Festival proves traditional wrestling as popular as ever

Swiss wrestling counts a long but not always respected history Keystone Archive

Traditional Swiss wrestling belongs as much to Swiss alpine culture as does yodelling and the alphorn. This Sunday, the most time honoured of wrestling events, the "Brünig Schwinget" will be held on the Brünig Pass in central Switzerland.

This content was published on July 24, 2001 minutes

For the uninitiated, traditional Swiss wrestling could be mistaken for the Japanese variety, if it wasn't for the fact that Swiss competitors wear more clothes when they enter the ring than their Sumo counterparts.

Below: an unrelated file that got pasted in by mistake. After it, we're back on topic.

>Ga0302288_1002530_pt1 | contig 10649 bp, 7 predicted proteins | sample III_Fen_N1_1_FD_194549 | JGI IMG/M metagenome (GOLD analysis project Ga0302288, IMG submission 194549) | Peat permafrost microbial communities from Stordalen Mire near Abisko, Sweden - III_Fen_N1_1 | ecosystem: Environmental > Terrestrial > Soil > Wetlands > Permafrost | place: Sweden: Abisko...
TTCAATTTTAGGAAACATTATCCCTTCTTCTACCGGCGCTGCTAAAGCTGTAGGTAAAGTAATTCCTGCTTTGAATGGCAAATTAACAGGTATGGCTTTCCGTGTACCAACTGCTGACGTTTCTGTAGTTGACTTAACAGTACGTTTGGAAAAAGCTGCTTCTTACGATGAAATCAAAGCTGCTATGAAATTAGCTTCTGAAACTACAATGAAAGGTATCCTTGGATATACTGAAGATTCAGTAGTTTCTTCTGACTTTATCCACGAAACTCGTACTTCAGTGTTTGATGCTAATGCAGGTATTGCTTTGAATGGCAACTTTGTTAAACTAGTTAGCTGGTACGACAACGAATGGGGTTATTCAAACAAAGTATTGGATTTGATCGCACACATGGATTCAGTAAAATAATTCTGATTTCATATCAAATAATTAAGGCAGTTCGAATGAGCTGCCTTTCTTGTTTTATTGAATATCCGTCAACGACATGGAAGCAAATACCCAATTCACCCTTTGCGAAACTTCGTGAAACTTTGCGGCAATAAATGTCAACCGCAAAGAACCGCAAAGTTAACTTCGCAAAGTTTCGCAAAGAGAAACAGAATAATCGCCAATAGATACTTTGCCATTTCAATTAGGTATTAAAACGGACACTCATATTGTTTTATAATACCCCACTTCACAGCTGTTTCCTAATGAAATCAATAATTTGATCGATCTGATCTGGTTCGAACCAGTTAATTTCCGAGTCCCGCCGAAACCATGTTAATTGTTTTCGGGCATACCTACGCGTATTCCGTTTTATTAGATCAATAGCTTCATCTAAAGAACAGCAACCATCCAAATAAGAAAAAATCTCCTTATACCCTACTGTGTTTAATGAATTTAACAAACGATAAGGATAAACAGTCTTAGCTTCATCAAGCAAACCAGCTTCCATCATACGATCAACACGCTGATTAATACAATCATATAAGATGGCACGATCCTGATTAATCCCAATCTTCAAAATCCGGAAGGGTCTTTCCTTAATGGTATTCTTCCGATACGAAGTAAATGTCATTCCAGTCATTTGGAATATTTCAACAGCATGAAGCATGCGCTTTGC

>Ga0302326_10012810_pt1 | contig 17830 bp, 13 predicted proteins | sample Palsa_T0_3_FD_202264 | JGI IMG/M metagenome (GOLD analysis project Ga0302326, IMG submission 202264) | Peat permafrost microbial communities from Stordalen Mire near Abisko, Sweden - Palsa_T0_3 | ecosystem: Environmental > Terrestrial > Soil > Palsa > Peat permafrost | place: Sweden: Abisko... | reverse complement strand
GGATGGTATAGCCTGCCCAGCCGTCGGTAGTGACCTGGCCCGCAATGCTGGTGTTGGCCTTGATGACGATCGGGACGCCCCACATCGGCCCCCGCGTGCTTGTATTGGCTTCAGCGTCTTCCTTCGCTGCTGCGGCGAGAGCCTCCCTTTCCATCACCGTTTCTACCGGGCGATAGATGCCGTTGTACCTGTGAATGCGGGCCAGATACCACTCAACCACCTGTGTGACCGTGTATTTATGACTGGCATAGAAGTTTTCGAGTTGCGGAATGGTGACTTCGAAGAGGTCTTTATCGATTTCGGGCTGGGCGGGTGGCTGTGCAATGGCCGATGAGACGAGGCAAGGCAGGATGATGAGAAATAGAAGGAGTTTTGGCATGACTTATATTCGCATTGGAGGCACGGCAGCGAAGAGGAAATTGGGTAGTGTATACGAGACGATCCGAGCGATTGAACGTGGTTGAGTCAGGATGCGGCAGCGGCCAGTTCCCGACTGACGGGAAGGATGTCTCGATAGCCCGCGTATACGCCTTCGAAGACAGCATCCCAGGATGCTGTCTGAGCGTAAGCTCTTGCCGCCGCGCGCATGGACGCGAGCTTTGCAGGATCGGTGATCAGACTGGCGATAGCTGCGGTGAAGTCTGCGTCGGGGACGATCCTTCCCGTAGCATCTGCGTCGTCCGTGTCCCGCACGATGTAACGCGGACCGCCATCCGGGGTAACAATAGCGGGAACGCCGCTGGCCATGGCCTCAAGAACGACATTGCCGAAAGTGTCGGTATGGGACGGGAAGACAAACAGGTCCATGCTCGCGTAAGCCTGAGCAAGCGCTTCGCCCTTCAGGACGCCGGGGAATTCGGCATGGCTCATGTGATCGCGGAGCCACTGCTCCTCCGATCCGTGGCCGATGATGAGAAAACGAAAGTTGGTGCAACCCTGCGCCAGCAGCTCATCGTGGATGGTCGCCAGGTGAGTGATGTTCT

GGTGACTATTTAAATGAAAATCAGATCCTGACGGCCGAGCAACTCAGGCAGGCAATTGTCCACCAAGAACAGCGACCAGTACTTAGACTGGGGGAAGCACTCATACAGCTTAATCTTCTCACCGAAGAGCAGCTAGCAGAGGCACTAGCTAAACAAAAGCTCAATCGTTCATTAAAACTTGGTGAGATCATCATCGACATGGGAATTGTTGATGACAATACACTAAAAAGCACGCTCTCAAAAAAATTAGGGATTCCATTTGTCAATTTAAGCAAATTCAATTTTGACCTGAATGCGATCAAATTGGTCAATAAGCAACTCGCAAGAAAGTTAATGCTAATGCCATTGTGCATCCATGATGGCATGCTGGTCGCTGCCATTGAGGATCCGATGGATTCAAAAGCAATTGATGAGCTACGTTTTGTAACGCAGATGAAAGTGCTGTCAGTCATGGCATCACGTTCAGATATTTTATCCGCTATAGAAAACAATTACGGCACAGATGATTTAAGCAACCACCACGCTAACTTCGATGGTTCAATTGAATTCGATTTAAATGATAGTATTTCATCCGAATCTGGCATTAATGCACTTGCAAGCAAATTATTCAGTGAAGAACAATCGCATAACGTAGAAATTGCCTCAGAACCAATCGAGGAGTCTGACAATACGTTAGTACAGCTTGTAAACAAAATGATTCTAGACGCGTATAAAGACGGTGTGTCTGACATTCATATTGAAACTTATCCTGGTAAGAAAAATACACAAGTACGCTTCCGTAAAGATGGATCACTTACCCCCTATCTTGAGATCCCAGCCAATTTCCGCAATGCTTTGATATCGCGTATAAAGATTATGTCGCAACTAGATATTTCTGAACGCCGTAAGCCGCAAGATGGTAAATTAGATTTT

In fact, the costume worn by the Swiss wrestler speaks volumes. As is the case during the open air Brünig event, competitors either wear a white shirt and trousers to denote their town origins, or the working clothes of a farmer, alluding to their roots in the countryside.

The wrestler pulls short burlap pants over his costume, with leg openings wide enough to allow the challenger a good grip on the cloth. Each wrestler's goal is to pin the shoulders of his competitor to the sawdust floor of the ring.

Thousands make a pilgrimage to the annual event, where they can enjoy the festival atmosphere as well the mountain scenery.

Swiss wrestling dates back centuries - the Brünig Schwinget to 1893 - and was banned in parts of Switzerland up until the early part of the last century.


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